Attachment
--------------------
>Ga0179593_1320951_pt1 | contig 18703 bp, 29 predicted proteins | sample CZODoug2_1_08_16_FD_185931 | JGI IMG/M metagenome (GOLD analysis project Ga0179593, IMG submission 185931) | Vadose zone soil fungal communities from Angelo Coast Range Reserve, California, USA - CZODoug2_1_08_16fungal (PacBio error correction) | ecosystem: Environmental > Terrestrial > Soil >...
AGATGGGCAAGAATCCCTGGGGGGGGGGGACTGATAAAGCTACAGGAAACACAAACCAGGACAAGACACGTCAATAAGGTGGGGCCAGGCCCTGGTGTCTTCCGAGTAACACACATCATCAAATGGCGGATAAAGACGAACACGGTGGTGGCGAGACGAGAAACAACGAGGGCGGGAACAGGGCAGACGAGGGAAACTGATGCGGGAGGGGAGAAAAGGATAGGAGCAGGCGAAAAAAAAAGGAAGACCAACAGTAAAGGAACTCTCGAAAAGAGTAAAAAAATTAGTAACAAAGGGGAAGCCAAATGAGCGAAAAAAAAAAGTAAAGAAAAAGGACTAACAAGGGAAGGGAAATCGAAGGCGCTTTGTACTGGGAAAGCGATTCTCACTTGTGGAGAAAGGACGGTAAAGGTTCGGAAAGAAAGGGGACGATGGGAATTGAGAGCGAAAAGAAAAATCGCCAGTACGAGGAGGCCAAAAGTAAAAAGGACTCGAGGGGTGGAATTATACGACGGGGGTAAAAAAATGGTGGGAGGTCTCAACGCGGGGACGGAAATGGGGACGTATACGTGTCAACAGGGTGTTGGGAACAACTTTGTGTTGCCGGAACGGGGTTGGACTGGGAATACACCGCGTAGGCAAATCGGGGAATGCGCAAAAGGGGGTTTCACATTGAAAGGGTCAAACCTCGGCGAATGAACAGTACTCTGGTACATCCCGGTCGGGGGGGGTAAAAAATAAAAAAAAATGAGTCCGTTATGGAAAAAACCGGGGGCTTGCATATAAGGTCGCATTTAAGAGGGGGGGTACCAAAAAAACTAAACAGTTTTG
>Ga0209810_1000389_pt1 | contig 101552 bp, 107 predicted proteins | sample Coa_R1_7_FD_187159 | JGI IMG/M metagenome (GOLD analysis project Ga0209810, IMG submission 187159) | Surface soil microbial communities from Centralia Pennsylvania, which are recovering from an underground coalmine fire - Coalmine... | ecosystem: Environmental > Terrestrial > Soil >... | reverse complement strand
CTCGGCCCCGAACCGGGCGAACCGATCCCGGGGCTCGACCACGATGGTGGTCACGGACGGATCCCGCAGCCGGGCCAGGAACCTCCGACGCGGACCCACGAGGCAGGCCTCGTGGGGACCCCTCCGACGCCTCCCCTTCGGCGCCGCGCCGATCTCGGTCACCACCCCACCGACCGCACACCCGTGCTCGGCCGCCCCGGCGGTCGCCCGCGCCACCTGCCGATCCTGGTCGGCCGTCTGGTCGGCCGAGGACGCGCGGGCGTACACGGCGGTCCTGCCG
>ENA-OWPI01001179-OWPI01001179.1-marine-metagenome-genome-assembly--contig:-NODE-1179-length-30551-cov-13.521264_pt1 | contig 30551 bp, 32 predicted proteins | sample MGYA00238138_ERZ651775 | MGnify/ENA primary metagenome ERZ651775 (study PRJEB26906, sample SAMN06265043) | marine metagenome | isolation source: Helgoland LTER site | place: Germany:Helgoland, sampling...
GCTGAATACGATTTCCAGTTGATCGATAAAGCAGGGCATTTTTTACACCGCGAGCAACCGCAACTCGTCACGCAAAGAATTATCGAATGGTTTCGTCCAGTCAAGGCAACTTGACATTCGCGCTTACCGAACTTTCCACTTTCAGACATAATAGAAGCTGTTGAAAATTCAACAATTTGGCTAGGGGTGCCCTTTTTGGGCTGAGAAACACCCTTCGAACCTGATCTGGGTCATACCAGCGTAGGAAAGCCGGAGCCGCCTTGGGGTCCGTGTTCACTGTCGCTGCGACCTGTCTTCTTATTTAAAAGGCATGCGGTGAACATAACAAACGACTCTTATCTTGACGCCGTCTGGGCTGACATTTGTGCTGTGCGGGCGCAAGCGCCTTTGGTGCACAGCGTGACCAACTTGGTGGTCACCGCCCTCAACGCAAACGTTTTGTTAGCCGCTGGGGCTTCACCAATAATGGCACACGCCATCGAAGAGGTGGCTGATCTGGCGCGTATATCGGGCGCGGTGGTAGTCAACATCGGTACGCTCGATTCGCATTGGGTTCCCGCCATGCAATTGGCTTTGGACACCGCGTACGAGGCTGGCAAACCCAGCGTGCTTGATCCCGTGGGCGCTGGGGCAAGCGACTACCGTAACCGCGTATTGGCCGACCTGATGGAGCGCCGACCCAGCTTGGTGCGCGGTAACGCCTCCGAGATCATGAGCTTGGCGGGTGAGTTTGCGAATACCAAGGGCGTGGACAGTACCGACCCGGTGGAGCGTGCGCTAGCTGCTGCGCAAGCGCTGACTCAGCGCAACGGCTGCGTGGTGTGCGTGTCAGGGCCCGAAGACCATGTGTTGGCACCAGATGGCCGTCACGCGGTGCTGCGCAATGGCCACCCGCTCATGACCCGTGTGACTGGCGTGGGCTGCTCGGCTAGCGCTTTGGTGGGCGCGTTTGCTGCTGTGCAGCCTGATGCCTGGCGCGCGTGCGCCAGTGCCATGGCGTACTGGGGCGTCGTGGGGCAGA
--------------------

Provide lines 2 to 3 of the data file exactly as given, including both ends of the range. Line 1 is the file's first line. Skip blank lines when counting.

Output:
AGATGGGCAAGAATCCCTGGGGGGGGGGGACTGATAAAGCTACAGGAAACACAAACCAGGACAAGACACGTCAATAAGGTGGGGCCAGGCCCTGGTGTCTTCCGAGTAACACACATCATCAAATGGCGGATAAAGACGAACACGGTGGTGGCGAGACGAGAAACAACGAGGGCGGGAACAGGGCAGACGAGGGAAACTGATGCGGGAGGGGAGAAAAGGATAGGAGCAGGCGAAAAAAAAAGGAAGACCAACAGTAAAGGAACTCTCGAAAAGAGTAAAAAAATTAGTAACAAAGGGGAAGCCAAATGAGCGAAAAAAAAAAGTAAAGAAAAAGGACTAACAAGGGAAGGGAAATCGAAGGCGCTTTGTACTGGGAAAGCGATTCTCACTTGTGGAGAAAGGACGGTAAAGGTTCGGAAAGAAAGGGGACGATGGGAATTGAGAGCGAAAAGAAAAATCGCCAGTACGAGGAGGCCAAAAGTAAAAAGGACTCGAGGGGTGGAATTATACGACGGGGGTAAAAAAATGGTGGGAGGTCTCAACGCGGGGACGGAAATGGGGACGTATACGTGTCAACAGGGTGTTGGGAACAACTTTGTGTTGCCGGAACGGGGTTGGACTGGGAATACACCGCGTAGGCAAATCGGGGAATGCGCAAAAGGGGGTTTCACATTGAAAGGGTCAAACCTCGGCGAATGAACAGTACTCTGGTACATCCCGGTCGGGGGGGGTAAAAAATAAAAAAAAATGAGTCCGTTATGGAAAAAACCGGGGGCTTGCATATAAGGTCGCATTTAAGAGGGGGGGTACCAAAAAAACTAAACAGTTTTG
>Ga0209810_1000389_pt1 | contig 101552 bp, 107 predicted proteins | sample Coa_R1_7_FD_187159 | JGI IMG/M metagenome (GOLD analysis project Ga0209810, IMG submission 187159) | Surface soil microbial communities from Centralia Pennsylvania, which are recovering from an underground coalmine fire - Coalmine... | ecosystem: Environmental > Terrestrial > Soil >... | reverse complement strand